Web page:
Discussion



This synthetic meta-analysis, involving six RCTs and two retrospective analyses, suggested that, when bevacizumab was added to CT for the treatment of elderly patients with ACRC, there was a significant improvement of PFS and OS with some increased toxicities. With bevacizumab treatment, PFS was statistically significantly improved, consistent with the results of all included RCT, while only one single RCT showed an obviously extended OS. When the data in these six RCTs were integrated and performing a pooled analysis, we considered that geriatric patients were significantly benefited with the addition of bevacizumab, not only in PFS (P < 0.001) but also in OS (P = 0.003). Prolonged PFS and OS with bevacizumab exhibited not only statistical significance but also clinical significance because the absolute increased time was obvious, 2.4–4.0 months and 2.9–3.9 months for PFS and OS, respectively. The results of this meta-analysis were consistent with those of many well-known clinical trials conducted in common populations without age restriction,[15],[17],[20] which showed significantly prolonged OS and PFS. Until recently, many studies have only suggested that prolonged PFS could be obtained from bevacizumab in elderly advanced colorectal patients but not OS, except for the AVF2107 g study. It would be exciting that both PFS and OS were improved for this special group in this pooled analysis.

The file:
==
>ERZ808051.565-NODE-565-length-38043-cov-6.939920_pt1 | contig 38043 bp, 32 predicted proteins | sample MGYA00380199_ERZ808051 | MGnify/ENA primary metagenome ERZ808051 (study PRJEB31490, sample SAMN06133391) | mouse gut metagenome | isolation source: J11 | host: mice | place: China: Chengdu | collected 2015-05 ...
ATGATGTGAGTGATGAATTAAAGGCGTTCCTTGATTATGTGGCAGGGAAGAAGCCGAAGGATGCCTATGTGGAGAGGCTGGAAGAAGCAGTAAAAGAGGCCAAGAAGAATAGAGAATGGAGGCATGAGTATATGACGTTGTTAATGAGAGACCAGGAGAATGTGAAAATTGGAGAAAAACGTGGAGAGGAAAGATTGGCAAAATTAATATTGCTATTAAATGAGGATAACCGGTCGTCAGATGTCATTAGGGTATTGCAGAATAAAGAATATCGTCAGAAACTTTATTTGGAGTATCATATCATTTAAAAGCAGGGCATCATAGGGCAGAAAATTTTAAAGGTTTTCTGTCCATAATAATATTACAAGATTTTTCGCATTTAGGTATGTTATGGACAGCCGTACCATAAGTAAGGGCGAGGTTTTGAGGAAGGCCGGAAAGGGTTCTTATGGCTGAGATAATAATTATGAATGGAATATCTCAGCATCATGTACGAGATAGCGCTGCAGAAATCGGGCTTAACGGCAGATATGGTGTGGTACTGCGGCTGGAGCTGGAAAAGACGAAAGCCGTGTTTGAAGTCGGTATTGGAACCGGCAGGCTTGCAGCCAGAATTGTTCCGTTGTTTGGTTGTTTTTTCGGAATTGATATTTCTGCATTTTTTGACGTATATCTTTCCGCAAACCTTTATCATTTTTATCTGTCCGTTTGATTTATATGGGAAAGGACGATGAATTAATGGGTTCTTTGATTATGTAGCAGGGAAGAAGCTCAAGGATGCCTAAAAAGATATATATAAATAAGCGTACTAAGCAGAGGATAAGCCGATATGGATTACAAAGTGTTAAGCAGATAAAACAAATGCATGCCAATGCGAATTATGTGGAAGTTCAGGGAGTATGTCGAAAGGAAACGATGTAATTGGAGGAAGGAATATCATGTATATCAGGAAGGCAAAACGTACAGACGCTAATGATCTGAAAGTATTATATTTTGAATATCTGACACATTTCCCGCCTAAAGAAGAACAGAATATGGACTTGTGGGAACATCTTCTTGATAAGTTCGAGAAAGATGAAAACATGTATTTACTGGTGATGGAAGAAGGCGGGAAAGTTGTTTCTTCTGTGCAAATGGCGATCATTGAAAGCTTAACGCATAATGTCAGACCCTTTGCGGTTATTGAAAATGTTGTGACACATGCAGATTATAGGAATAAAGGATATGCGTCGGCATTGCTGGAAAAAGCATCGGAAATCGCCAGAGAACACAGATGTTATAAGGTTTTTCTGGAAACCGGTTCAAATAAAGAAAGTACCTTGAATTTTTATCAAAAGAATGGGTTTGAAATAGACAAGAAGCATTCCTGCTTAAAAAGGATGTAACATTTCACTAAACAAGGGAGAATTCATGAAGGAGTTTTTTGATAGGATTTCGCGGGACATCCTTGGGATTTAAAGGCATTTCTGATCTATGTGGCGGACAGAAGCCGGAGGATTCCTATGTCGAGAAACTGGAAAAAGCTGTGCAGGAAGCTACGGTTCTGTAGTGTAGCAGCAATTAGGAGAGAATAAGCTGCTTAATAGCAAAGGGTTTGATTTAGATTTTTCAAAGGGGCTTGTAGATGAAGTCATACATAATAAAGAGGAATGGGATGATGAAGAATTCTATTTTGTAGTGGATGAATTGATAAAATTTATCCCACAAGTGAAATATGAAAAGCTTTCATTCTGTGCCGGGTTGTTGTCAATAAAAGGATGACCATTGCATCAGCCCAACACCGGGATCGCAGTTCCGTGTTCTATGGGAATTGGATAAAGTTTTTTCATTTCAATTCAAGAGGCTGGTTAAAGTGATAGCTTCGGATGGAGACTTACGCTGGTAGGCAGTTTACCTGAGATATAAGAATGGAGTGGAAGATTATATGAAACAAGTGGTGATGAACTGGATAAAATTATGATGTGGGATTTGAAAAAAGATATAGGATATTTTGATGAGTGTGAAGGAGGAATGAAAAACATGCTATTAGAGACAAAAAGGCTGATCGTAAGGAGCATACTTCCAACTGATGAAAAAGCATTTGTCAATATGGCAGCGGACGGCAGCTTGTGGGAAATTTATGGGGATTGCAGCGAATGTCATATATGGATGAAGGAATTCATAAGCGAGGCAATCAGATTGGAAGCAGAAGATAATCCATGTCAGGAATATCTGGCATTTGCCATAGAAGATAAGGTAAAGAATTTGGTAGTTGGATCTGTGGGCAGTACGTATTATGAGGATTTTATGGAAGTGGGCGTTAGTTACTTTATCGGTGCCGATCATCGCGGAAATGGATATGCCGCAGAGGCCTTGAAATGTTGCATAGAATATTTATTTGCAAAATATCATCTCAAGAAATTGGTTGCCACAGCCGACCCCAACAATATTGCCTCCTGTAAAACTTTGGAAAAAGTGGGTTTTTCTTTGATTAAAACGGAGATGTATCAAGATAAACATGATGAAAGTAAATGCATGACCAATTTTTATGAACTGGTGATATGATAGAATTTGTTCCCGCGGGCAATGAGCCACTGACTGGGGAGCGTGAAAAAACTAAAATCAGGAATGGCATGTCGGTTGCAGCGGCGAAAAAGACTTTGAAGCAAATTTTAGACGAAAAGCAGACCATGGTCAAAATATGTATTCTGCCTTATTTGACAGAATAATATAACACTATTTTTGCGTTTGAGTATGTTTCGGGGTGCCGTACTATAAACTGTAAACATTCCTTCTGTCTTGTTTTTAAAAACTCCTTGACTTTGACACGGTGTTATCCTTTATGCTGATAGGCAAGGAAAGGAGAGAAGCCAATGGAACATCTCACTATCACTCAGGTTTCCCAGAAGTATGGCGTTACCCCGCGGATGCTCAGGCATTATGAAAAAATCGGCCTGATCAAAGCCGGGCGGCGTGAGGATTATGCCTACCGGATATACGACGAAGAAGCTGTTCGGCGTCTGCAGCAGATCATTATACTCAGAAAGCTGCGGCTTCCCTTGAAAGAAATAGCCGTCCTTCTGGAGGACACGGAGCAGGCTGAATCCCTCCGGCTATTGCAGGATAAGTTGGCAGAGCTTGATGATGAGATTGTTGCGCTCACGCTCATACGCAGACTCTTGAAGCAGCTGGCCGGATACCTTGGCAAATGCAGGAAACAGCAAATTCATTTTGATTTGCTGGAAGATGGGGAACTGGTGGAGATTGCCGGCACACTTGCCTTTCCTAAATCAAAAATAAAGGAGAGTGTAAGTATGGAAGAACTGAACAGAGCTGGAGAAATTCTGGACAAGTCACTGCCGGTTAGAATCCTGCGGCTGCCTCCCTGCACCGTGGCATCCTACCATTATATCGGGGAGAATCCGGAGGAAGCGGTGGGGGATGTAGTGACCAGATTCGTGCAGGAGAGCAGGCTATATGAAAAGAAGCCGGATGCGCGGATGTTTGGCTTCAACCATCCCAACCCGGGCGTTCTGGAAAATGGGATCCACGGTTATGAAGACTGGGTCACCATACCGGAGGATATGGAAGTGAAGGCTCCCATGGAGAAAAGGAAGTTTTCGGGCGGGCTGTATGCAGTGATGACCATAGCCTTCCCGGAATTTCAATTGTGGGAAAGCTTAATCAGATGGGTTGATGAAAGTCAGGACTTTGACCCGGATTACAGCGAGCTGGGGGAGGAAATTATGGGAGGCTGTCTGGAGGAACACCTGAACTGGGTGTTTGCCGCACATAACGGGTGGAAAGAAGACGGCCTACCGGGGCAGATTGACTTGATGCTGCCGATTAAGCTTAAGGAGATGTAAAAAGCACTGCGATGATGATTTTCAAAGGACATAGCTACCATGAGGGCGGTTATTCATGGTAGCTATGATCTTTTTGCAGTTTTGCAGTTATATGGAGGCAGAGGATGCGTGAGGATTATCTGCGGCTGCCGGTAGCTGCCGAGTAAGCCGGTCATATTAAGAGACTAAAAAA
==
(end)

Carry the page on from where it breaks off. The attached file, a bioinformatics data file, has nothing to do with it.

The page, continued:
As for the toxicities caused by bevacizumab, the same types of AEs were observed in elderly patients with ACRC as general patients.[21],[22],[23] Hypertension was the most common complication of bevacizumab.[24] In the present study, subset analysis revealed that the risk of hypertension would be increased with the addition of bevacizumab to CT by 4.44 and 3.91 times, respectively, in both the total grade (19.4% vs. 5.15%) and high grade (11.66% vs. 3.34%). One large case observation showed that the bevacizumab-induced hypertension of the total grade and grades 3–5 in elderly ACRC was 11.4% and 4.8%, consistent with our study.[25] Most antihypertensive agents were effective at reducing blood pressure, except diuretics and miscellaneous antihypertensive.[26] According to our clinical experiences, it was easy to treat hypertension and the patient would soon return to normal blood pressure after the cessation of bevacizumab. Therefore, both the doctor and patient need not worry about this complication as long as blood pressure was monitored and controlled during the administration of bevacizumab. Another study suggested that the risk of hypertension would not be increased with shorter bevacizumab infusions (0.5 mg/kg/min).[27] Interestingly, several studies have observed prolonged PFS and OS in patients with bevacizumab-related hypertension.[28],[29],[30] One meta-analysis confirmed this opinion in PFS (HR = 0.57, P < 0.001), OS (HR = 0.50, P < 0.001), and ORR (relative risk ratio [RR] = 1.57, P < 0.05).[31] Hence, bevacizumab-related hypertension indicated that more benefits were obtained from bevacizumab. By contrast, high basal proteinuria before treatment might be a bad prognostic factor of bevacizumab.[32] However, some studies have revealed bevacizumab-related proteinuria as a predictive factor although there was a lack of evidence.[33] Two meta-analyses, one with 14,548 patients, of proteinuria for all-grade toxicities was improved by bevacizumab. The result was 7.46% versus 0.74% and 8.2% versus 4.6%, respectively, in the bevacizumab and control groups, and some patients developed severe proteinuria and renal dysfunction.[34] In clinical practice, urine protein would be examined biweekly and bevacizumab would be discontinued when obvious proteinuria persisted and nephritic syndrome occurred.